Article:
Don’t insult Cone by grouping it in with the average speaker. Through machine learning, Cone from Aether gets to know you and helps to eliminate that ever-nagging question: What should I listen to? via wired.
Of course, one of the ideas behind Cone is that, when we’re at home, we don’t always have our phones in our hands. And yet, Lamb and company didn’t want to risk making Cone needlessly complex; one of the motivating beliefs behind Aether is that truly smart devices need simple, powerful controls specific to those devices themselves.
The secret sauce that lets Aether achieve that simplicity is machine learning. Each time you spin its dial, Cone learns something about you. By taking note of what you skip past and what you listen to, it slowly puts together a profile of your music listening habits. It’ll take note of what you turn up to rock out to–and what time of day you do it. With a built-in accelerometer, it knows when you pick the thing up and take it to another room, and it will pay attention to what you listen to there (and how it’s different what you listened to in the first room.)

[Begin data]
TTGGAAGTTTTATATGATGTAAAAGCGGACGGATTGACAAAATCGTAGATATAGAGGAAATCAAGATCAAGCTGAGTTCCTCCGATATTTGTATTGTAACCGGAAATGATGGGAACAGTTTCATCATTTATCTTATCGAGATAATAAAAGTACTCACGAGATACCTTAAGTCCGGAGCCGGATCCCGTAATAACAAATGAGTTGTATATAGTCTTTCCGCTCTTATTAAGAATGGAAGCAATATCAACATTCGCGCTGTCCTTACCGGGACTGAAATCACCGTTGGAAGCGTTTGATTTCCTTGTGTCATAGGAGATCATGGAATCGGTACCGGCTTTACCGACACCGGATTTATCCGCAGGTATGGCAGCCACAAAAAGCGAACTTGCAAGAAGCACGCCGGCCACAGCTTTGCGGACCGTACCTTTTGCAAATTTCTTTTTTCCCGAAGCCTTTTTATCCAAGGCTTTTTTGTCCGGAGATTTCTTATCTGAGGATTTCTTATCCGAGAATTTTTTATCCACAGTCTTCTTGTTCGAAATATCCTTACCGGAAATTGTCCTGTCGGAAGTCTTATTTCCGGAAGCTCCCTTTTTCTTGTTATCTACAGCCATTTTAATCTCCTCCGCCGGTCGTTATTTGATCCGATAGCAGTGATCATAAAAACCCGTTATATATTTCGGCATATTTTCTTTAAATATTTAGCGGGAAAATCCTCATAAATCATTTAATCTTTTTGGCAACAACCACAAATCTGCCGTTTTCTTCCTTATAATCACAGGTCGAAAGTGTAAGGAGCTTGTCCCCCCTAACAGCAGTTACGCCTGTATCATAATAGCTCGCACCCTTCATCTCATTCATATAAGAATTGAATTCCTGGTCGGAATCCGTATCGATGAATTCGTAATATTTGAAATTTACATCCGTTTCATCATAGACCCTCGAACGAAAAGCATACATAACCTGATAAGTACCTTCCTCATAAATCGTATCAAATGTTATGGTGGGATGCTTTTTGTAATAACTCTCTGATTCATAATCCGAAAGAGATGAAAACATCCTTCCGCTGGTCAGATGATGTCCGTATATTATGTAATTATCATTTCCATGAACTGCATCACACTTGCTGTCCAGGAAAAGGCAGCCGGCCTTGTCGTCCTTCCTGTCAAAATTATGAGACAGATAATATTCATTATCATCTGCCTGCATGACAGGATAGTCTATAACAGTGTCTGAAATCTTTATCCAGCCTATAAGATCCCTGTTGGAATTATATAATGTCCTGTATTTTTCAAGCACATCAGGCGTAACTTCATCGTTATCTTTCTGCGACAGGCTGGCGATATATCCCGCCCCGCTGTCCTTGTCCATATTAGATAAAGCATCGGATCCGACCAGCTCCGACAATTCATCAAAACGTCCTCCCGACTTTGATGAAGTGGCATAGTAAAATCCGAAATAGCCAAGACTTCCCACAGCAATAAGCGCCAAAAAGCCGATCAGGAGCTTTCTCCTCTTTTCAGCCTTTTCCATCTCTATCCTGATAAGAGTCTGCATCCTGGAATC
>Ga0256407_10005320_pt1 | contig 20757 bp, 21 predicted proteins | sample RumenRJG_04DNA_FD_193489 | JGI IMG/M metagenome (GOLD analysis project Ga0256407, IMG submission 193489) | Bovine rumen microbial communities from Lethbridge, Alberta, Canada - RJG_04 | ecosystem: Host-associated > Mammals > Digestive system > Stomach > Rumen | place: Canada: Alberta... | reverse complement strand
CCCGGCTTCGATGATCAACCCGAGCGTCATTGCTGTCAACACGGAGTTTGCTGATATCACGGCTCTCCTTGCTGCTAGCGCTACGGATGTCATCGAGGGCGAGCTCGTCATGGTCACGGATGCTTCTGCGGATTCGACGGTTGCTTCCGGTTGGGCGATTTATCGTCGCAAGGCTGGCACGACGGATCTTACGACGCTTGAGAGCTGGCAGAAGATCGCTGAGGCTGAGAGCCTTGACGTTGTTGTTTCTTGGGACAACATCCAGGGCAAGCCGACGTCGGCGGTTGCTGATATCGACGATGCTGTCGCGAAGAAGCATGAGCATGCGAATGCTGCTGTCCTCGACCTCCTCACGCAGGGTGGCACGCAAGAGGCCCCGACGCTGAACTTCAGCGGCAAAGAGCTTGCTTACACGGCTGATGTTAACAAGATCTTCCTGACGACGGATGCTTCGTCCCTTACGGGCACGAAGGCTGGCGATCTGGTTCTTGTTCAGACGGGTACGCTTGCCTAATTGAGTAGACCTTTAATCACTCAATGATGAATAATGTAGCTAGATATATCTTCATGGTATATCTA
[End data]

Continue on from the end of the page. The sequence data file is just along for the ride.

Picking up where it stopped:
If you’re not going to bedeck every gizmo with a touchscreen or off-load its controls to a dedicated application, you need to “pick up the slack with services and sensibility,” explains Lamb, who formerly served as a product designer at companies like Nokia and Skype. Another way of putting it is that you have to make the few controls you do have smarter. With Cone, that spin that tells it to move to the next track isn’t always the same static command. Instead, it changes based on what day you’re listening and what time. In other words, Cone’s sensitivity to context is what lets it get away with being so simple.
Making Choices for You
The even bigger–and bolder–idea behind Cone is that we don’t always know what we want to listen to in the first place. It’s an insight that was born out of months of research, with Aether’s early employees examining their own music listening habits and those of a dozen families with various levels of tech and music literacy. The problem, in short: Services like Spotify give us a staggering library of songs but offer relatively primitive tools for enjoying them. “Streaming music is still finding its place in the world,” Lamb says. “It’s accessible. But it’s not really accessible.”
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